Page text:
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Neighbour wants to build a common extension wall - any issues?

Discussion in 'Building' started by Tgeorge, 6 Jun 2021.

  1. Tgeorge

    Tgeorge

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    My semi-detached neighbour is planning to add a rear single storey flat roof extension 4m deep. He has asked if I would be fine to share a common extension wall which he will build at his cost astride our common boundary.

    I plan to extend in future so I am thinking that this will be a good thing for me as we both get some extra space and I will have one wall and side foundation for "free" and almost certainly will get planning permission in future.

    Is there anything I need to watch out for? Or is this never a good idea for any reason?

    I had a long list of thoughts below. Would really be grateful for any feedback

    - Is there any "legal" agreement we need to put in place so that I can exercise my right to use that wall for my extension in future and ensure that he cannot stick guttering or flues through it? Also to make good any damage to our current patio.

    - Should the neighbour finish the wall and foundation in a way that I can attach mine to it easily? e.g. Add a small bit of foundation turning into my property with the rebars sticking out and perhaps leave some bricks/sockets at the end of the wall to attach my wall?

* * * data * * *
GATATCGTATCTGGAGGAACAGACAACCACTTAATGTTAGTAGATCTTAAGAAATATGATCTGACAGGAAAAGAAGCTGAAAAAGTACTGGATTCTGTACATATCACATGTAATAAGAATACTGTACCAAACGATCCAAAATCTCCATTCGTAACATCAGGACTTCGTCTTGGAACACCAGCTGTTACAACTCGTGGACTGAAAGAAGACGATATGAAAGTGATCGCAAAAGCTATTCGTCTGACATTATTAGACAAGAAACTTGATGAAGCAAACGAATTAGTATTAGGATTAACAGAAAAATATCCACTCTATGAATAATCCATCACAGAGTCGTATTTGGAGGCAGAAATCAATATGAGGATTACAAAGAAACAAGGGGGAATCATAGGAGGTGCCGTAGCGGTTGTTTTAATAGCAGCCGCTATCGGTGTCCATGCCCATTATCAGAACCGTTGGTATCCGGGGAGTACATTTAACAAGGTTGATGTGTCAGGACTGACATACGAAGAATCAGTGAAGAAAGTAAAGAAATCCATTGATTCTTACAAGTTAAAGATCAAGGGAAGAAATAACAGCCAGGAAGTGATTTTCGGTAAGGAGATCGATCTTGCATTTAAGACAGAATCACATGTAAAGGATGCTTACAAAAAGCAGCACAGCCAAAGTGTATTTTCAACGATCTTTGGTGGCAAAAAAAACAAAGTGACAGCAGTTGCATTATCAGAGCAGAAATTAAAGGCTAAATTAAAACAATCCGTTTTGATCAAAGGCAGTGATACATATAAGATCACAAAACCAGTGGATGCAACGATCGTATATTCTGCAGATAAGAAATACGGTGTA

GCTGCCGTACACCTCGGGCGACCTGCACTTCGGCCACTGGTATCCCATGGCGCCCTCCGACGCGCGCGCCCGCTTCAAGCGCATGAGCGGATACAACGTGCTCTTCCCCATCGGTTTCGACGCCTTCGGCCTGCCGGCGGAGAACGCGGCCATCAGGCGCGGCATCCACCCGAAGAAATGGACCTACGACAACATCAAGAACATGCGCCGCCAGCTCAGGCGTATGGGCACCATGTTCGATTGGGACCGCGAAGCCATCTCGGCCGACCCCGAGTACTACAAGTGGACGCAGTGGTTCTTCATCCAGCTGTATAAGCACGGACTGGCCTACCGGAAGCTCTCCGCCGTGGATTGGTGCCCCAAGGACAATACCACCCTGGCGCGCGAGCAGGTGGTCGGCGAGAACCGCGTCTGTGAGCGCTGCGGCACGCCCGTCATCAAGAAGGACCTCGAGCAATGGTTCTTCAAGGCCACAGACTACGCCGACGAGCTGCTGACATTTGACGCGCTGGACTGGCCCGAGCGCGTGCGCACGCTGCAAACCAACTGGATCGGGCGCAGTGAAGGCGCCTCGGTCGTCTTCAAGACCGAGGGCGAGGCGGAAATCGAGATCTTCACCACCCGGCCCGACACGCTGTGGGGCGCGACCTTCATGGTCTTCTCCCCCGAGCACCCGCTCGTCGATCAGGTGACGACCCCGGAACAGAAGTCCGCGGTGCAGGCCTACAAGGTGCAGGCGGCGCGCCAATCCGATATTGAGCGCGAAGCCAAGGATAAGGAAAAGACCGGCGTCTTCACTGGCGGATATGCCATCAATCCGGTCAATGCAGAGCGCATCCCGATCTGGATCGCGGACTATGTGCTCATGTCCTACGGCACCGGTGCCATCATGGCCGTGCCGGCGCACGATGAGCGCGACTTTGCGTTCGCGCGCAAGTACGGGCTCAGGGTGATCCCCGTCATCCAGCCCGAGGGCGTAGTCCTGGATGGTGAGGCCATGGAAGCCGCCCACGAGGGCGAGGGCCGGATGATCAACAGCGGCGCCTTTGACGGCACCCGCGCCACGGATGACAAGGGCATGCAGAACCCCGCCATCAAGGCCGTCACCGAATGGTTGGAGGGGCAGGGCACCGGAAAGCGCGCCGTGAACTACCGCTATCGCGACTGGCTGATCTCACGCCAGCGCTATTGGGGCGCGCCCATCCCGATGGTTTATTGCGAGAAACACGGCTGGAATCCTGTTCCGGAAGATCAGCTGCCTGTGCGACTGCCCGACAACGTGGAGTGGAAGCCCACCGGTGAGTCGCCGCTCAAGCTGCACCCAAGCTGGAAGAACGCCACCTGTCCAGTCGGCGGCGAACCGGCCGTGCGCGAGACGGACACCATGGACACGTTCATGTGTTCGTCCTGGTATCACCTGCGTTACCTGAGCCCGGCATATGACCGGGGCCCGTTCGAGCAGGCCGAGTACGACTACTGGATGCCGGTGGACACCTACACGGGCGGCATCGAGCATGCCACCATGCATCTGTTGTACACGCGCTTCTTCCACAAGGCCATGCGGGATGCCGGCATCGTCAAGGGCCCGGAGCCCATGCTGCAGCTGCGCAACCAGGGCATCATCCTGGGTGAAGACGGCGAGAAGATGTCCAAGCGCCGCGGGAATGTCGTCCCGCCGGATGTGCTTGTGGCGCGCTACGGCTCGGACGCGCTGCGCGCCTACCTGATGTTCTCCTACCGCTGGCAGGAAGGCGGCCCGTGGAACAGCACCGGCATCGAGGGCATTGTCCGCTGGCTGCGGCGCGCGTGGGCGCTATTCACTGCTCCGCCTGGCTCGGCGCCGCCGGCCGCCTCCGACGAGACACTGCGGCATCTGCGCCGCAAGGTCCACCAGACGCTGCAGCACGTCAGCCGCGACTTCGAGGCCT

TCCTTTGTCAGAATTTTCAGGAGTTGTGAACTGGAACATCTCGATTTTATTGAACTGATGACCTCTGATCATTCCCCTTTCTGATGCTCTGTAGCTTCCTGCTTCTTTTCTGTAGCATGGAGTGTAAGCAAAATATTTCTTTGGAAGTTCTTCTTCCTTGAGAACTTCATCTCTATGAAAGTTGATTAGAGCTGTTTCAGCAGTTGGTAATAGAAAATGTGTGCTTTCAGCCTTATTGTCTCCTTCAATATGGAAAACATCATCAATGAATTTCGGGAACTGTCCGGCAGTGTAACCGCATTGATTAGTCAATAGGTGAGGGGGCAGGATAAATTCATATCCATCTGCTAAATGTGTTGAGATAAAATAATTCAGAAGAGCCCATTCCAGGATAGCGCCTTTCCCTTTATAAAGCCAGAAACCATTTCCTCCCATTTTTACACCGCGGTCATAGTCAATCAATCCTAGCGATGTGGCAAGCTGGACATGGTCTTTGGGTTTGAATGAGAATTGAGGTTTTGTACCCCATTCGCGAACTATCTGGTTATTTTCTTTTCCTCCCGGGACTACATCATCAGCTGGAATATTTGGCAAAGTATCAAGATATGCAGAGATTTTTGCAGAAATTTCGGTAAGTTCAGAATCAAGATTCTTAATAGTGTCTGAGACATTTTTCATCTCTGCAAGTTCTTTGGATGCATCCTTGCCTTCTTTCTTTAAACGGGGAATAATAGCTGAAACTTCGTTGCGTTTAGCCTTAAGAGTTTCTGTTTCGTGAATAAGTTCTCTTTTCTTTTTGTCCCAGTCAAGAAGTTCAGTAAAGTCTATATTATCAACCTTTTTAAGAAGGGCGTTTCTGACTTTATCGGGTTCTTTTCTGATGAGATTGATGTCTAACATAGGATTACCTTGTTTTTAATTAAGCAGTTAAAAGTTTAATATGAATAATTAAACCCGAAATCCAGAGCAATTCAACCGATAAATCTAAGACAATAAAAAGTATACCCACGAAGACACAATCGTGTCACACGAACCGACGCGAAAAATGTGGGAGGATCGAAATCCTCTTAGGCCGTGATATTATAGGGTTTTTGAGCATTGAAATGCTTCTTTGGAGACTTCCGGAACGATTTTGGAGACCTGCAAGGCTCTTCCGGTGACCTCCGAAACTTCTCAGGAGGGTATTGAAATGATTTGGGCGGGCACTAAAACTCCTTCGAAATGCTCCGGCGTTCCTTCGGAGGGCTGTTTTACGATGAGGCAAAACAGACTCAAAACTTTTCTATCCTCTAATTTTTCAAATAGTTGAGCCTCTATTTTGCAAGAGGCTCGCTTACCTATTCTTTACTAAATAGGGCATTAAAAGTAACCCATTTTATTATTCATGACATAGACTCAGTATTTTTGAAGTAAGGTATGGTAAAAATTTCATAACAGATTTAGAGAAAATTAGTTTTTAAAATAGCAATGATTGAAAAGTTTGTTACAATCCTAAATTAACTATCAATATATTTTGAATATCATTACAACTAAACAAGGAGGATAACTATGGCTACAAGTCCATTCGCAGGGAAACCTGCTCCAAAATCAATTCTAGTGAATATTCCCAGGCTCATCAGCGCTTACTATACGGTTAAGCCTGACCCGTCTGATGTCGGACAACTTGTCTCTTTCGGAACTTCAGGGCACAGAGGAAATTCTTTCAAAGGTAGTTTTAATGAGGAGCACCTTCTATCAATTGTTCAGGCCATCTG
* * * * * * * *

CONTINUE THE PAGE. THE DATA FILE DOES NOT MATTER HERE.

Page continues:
- Is it easy enough to join up flat roofs?

    - If we ever decide to go beyond 4m (very unlikely as that will wipe out the garden), is there anything to be aware of?

    - if we ever decided to build a double floor extension (again very unlikely) should we get the neighbour to put in appropriate foundations now?
     
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  3. Deluks

    Deluks

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    Watching for replies.
    I'm planning on doing the exact same thing, I am in the position of your neighbour.

    It's the roof join thing I'm struggling with.
     
  4. Tgeorge

    Tgeorge

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    Good to hear. Has your neighbour asked some of the questions I have asked above? In general, I am willing to help out but want these points clarified

    I am wondering what the legal position is? My neighbour and I may shake hands and agree but in future if he sells up and the new owner is not happy to cooperate when I want to attach roof, walls etc, will I be a bit stuffed? Should this be some sort of covenant in title deed so that it does not matter who sells up - that way the agreement to share that wall will remain along with the property.

    I am also concerned if I want to sell, will buyers hesitate because of this which may come up in surveys.
     
  5. noseall

    noseall

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    All property dividing walls in semis are commonly owned. However, that does not mean building a new extension makes that a good idea. We'd always opt for a 150mm gap, to save any future hassles.
     
  6. ^woody^

    ^woody^

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    The legal position is that you have a new party wall just like the one you already have, and you get the same rights to do what you already can do to a party wall.
     
  7. ^woody^

    ^woody^

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    What future hassles can there be with a party wall that is in exactly the same situation as the party wall that is already there?